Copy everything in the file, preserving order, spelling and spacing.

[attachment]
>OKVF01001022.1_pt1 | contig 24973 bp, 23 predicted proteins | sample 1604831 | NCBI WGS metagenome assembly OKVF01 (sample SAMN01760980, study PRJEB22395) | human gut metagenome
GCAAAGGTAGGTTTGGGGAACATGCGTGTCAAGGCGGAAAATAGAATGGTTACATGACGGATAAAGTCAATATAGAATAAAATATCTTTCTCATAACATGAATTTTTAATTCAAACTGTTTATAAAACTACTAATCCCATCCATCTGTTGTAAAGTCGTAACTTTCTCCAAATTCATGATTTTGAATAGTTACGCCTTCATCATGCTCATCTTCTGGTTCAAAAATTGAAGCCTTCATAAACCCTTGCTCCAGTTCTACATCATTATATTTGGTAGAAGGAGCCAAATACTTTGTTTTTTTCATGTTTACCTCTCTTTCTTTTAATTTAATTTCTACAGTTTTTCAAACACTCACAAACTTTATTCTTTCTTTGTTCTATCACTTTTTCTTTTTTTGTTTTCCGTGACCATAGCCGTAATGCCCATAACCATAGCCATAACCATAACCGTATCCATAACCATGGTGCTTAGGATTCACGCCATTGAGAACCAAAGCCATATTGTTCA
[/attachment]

>OKVF01001022.1_pt1 | contig 24973 bp, 23 predicted proteins | sample 1604831 | NCBI WGS metagenome assembly OKVF01 (sample SAMN01760980, study PRJEB22395) | human gut metagenome
GCAAAGGTAGGTTTGGGGAACATGCGTGTCAAGGCGGAAAATAGAATGGTTACATGACGGATAAAGTCAATATAGAATAAAATATCTTTCTCATAACATGAATTTTTAATTCAAACTGTTTATAAAACTACTAATCCCATCCATCTGTTGTAAAGTCGTAACTTTCTCCAAATTCATGATTTTGAATAGTTACGCCTTCATCATGCTCATCTTCTGGTTCAAAAATTGAAGCCTTCATAAACCCTTGCTCCAGTTCTACATCATTATATTTGGTAGAAGGAGCCAAATACTTTGTTTTTTTCATGTTTACCTCTCTTTCTTTTAATTTAATTTCTACAGTTTTTCAAACACTCACAAACTTTATTCTTTCTTTGTTCTATCACTTTTTCTTTTTTTGTTTTCCGTGACCATAGCCGTAATGCCCATAACCATAGCCATAACCATAACCGTATCCATAACCATGGTGCTTAGGATTCACGCCATTGAGAACCAAAGCCATATTGTTCA